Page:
> But questions remain on which RISC-V chip developers, and in what countries, will be able to access Intel’s factories to produce components.

    Not China and not Russia. Do China or Russia share their fab plants with the US?

    > RISC-V is appealing because engineers have the freedom to implement the specification, optimizing and extending their designs as they need, or use an off-the-shelf core, and the modular nature of the architecture's extension system to meet different workloads in computing.

    Aha. But the US - BAD. We gave you the RISC-V ISA for free, we published silicon designs on GitHub, but hey, Intel isn't willing to share with China their fab production lines that are designated National Security, because these have military applications. And because we don't really want Chinese spies running around and copying PDF's more than they already do.

    What's next? Should Intel also fab China's chips for free, so that they don't feel so persecuted and left out?

    If you want to make chips, build your own fab plants.

    1. John Brown (no body) Silver badge

      Re: This article is so confused and ill-informed it's almost funny

      "We gave you the RISC-V ISA for free, we published silicon designs on GitHub,"

      And no one, anywhere has done anything to develop it from the basic teaching demonstration. If your "we" want to claim "ownership" then your "we" should not have released it as "open". Where would the USA be today if "they" hadn't copied actual patented inventions, ignoring the patents? Ask Charles Dickens what he thought of US copyrights before they joined the civilised world.

      1. Anonymous Coward
        Anonymous Coward

        Re: This article is so confused and ill-informed it's almost funny

        > [ ... ] your "we" should not have released it as "open".

        I don't quite follow the logic here.

        We gave you the ISA Spec for free, no royalties, and we gave you Verilog and VHDL designs for RISC-V silicon, for free, with no royalties.

        You probably don't know this: open sourcing an ISA requires NSA export control approval. They could have easily said No and that would have been the end of royalty-free and open RISC-V.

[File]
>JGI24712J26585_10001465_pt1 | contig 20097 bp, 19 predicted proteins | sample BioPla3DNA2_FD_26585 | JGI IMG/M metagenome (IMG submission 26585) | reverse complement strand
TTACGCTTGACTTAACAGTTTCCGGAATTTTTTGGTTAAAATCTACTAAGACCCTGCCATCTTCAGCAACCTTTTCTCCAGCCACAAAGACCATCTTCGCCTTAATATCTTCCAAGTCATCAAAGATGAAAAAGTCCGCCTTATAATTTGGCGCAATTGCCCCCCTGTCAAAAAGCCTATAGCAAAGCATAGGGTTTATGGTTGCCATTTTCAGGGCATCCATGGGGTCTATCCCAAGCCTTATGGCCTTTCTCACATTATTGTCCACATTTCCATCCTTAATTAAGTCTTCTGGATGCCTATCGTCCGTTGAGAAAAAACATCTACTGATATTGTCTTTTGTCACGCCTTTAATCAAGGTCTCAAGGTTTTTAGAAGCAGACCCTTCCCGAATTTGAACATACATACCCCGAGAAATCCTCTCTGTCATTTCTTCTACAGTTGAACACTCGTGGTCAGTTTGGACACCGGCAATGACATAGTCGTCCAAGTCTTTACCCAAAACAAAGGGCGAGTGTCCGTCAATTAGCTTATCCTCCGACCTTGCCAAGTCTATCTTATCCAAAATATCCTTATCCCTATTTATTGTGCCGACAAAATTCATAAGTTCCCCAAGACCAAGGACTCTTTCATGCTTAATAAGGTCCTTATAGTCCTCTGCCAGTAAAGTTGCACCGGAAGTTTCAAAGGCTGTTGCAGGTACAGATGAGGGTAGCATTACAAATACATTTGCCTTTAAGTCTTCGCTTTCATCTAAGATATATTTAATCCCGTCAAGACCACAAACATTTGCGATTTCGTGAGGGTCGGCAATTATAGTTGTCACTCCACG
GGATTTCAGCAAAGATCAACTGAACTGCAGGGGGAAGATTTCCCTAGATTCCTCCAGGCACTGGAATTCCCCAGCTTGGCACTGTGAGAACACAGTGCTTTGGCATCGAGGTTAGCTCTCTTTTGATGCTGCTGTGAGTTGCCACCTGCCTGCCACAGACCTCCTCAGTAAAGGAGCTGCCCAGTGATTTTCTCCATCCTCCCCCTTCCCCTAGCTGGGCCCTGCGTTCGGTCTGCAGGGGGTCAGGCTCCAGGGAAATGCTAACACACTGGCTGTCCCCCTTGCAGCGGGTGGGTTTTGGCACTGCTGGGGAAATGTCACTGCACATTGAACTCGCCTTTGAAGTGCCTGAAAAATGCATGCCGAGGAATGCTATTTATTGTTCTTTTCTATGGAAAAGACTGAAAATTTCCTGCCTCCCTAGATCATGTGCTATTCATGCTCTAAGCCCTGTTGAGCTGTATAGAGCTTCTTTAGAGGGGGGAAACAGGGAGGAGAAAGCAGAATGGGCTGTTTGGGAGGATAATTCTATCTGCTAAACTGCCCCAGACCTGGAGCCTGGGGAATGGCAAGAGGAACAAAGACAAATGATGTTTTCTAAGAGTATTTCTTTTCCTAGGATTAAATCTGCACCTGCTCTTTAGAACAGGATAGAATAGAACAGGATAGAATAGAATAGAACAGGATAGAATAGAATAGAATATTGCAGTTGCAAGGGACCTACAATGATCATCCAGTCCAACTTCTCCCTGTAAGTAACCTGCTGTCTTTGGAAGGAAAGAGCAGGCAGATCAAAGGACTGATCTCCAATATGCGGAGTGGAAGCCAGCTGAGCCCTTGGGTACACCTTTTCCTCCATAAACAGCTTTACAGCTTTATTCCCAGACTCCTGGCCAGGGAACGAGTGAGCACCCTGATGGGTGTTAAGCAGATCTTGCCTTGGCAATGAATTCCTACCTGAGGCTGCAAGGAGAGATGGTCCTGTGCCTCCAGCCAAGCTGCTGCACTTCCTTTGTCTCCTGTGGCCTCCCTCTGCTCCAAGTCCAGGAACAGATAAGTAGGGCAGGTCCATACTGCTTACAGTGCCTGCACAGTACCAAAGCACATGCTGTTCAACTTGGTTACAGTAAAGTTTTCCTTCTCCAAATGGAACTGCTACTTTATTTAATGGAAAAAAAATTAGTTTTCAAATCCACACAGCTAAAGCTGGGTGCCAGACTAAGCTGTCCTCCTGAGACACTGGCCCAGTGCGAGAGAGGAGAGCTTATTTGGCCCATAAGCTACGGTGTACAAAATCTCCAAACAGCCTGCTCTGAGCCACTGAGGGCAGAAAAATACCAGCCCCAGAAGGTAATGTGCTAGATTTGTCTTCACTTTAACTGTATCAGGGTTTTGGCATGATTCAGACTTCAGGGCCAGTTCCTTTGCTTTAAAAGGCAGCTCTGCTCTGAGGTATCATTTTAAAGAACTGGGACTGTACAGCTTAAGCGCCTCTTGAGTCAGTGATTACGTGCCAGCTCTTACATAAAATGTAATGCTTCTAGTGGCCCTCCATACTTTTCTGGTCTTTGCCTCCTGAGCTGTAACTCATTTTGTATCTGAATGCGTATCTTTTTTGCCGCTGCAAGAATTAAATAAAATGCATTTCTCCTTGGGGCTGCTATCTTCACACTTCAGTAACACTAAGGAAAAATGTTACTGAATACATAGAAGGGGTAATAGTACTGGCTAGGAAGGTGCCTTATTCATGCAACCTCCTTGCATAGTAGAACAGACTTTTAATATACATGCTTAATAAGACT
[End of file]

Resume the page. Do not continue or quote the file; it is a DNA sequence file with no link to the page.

"Open" doesn't mean it's yours, or that you invented it.

        Someone made chips out of these designs that they got designs for, for free? Great! Bake your chips, sell them, make a profit and STFU with this endless litany of complaints.

        If it weren't for the designs that they got for free from us, there wouldn't be a chip to sell, and there wouldn't be any profits.

        There is nothing more obnoxious than a non-American who hates America, but wants to imitate it, fails at it, and then resents us for their own failure. And that in spite of America's numerous and major defects.

        1. martinusher Silver badge

          Re: This article is so confused and ill-informed it's almost funny

          >If it weren't for the designs that they got for free from us, there wouldn't be a chip to sell, and there wouldn't be any profits.

          Of course there would. The RISC-V type of architecture is used in numerous processor designs. But they all have slightly different instruction sets. The key thing is standards.

          >There is nothing more obnoxious than a non-American who hates America, but wants to imitate it, fails at it, and then resents us for their own failure. And that in spite of America's numerous and major defects.

          I am an American and I'm very familiar with the "Love it or Leave it" mindset, a mindset that's now reduced to a rather pathetic "MAGA" (or "Save America" which we're due to be bombarded with 'real soon'). America -- and Americans -- need a bit of 'tough love', not mindless patriotism. We screwed up by putting profits above all, exploiting cheap labor around the world and neglecting our own people, adopting the attitude that we don't need to compete because We're Number One. Unfortunately, the rest of the world begs to differ and in China we've finally come up against an economy that can look us eye to eye as equals. It hurts but throwing tantrums isn't going to fix things, its just going to make matters worse.

          1. Anonymous Coward
            Anonymous Coward

            Re: This article is so confused and ill-informed it's almost funny

            > America -- and Americans -- need a bit of 'tough love', not mindless patriotism.

            First off: Keep your MAGA speculations to yourself. You know nothing about my political affiliations.